Addressing Post-Harvest Loss with Behavioral Science
Nearly all of the game-changing agricultural innovations over the last 30 to 40 years – chemical fertilizer, improved seed varieties, resource conservation best practices, among others – have one thing in common: human behavior. For almost all of these success stories, farmer behavior change has been the “last-mile” achievement necessary for large-scale impact. To test the promise of applied behavioral science in the field of international agricultural development, the Rockefeller Foundation provided a grant to ideas42, a nonprofit organization dedicated to using academic insights from behavioral science to solve tough social problems, to explore the behavioral challenges contributing to post-harvest loss in Tanzania. The analysis focused on the uptake of Purdue Improved Cowpea Storage (PICS) bags, which have been promoted by the Foundation’s YieldWise initiative as a low-cost, highly effective solution for grain storage.
The ideas42 team initially suspected that uptake of this new technology may pose a challenge as decades of behavioral research show that uptake of new technology is often much lower than expected even given the relative benefits to be gained. A field visit in Tanzania further strengthened these suspicions. Interviews revealed that while many farmers intended to use PICS bags for their household grain storage, they don’t always follow through on their intention. Why the “intention-action gap”?
One key driver of low uptake is the misalignment of available capital, intention to purchase, and the need for storage. Maize farmers in Tanzania experience cyclical income flows. They are often flush with cash immediately after harvest, live off of this income throughout the year, and then find their cash reserves running very low as the next harvest approaches. However, farmers generally purchase their crop storage materials right before harvest time – the time of year when they have the least cash. While the new PICS bags are relatively inexpensive, they are more expensive than conventional storage bags, and farmers may be unable to afford them at buying time. Once the current harvest is sold, farmers are flush with cash, but at this point in time current crop storage needs have been taken care of and it’s no longer at the top of their priority lists.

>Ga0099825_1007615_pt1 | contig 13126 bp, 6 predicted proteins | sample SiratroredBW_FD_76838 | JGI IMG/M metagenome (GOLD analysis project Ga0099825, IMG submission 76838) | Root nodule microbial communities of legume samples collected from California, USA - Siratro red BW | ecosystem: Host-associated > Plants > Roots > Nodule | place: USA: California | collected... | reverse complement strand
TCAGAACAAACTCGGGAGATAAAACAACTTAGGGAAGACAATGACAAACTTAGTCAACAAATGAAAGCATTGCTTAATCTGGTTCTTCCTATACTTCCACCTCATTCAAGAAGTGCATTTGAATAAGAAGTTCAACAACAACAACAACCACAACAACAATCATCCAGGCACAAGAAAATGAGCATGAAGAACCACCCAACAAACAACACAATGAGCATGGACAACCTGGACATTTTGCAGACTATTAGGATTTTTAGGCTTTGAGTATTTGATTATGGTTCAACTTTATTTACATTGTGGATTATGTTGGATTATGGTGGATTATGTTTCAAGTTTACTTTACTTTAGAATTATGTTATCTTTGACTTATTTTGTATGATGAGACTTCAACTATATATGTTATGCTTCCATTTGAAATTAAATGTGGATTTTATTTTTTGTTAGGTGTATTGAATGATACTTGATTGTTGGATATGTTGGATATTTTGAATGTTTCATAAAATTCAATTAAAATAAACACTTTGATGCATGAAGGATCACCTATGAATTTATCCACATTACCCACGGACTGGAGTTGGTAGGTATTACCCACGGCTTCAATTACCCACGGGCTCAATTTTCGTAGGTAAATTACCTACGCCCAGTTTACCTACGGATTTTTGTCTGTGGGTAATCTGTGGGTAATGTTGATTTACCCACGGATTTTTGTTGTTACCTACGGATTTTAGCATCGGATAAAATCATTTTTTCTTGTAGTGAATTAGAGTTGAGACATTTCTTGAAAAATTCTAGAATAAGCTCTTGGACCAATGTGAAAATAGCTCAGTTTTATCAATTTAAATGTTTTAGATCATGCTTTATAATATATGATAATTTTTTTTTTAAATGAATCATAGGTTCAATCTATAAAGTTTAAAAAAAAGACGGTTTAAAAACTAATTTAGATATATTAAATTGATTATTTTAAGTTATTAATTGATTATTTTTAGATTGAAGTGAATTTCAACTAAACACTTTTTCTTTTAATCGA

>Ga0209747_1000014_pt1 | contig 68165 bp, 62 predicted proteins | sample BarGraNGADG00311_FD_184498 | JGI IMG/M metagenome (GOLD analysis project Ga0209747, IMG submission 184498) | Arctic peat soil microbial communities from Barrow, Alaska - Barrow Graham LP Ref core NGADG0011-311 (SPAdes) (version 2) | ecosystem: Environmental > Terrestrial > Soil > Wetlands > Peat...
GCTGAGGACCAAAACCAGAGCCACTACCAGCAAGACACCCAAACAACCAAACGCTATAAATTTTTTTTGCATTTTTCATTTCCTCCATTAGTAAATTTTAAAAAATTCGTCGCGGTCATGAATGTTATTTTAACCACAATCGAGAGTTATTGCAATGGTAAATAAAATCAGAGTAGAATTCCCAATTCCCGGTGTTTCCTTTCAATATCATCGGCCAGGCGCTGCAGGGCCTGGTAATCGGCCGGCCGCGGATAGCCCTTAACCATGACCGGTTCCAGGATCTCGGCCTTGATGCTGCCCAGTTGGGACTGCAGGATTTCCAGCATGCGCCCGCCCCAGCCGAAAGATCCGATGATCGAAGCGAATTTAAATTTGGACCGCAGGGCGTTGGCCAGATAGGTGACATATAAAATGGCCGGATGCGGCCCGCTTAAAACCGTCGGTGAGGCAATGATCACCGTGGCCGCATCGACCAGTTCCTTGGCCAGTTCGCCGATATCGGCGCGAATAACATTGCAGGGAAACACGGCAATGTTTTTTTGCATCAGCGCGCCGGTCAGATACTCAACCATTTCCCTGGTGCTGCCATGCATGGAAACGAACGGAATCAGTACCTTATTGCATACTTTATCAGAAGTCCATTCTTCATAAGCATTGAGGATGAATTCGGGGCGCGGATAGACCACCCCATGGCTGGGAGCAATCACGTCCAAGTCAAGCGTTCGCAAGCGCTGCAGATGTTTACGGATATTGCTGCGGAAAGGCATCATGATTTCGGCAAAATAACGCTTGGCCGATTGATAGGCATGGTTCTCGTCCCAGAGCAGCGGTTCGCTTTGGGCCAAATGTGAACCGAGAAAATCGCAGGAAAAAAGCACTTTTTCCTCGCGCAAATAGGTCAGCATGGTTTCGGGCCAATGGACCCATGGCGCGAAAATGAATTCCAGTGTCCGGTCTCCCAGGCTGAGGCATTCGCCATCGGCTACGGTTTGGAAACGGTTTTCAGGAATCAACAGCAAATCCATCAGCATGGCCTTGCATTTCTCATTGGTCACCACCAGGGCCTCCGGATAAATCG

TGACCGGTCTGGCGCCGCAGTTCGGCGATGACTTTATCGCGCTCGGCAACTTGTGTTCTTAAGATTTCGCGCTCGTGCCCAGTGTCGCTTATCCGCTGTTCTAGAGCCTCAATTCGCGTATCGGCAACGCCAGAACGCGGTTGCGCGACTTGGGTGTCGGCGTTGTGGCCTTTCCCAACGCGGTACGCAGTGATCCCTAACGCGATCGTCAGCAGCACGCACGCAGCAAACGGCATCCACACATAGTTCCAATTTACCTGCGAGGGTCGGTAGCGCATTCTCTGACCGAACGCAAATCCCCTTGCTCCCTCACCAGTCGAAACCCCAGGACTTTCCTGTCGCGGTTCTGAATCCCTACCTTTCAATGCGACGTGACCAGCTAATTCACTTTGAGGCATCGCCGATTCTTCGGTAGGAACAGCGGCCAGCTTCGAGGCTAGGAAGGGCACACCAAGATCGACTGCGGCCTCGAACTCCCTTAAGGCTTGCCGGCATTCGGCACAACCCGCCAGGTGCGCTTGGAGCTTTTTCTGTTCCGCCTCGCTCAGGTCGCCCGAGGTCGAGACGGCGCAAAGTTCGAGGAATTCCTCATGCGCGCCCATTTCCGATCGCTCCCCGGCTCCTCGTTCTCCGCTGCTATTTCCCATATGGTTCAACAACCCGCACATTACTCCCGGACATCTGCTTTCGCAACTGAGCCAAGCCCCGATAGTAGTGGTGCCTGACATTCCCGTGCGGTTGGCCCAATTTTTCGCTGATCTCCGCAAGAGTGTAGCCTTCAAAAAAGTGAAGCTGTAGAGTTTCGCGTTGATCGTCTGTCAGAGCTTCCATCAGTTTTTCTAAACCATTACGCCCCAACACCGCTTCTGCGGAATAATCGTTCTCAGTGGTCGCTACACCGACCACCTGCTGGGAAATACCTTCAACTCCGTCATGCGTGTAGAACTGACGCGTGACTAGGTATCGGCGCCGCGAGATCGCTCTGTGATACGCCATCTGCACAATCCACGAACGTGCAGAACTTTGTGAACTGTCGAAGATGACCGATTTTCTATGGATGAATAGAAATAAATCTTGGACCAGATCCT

“One solution would be to establish a layaway program that breaks the cost of PICS bags into manageable sums and prompts farmers to start planning for this purchase well in advance of when they need it.”
How might we address this misalignment? One solution would be to establish a layaway program that breaks the cost of PICS bags into manageable sums and prompts farmers to start planning for this purchase well in advance of when they need it. At the beginning of the growing season, farmers could
commit to purchasing a certain number of PICS bags. Throughout the year, they would pay the price in weekly or monthly installments. By harvest time, the bags will have been paid off in full and can be picked up when farmers are ready to use them. Not only does this design make the cost of bags feel more manageable, it also reduces the amount of time that passes between when farmers form their intention to purchase PICS bags and when they are prompted to act.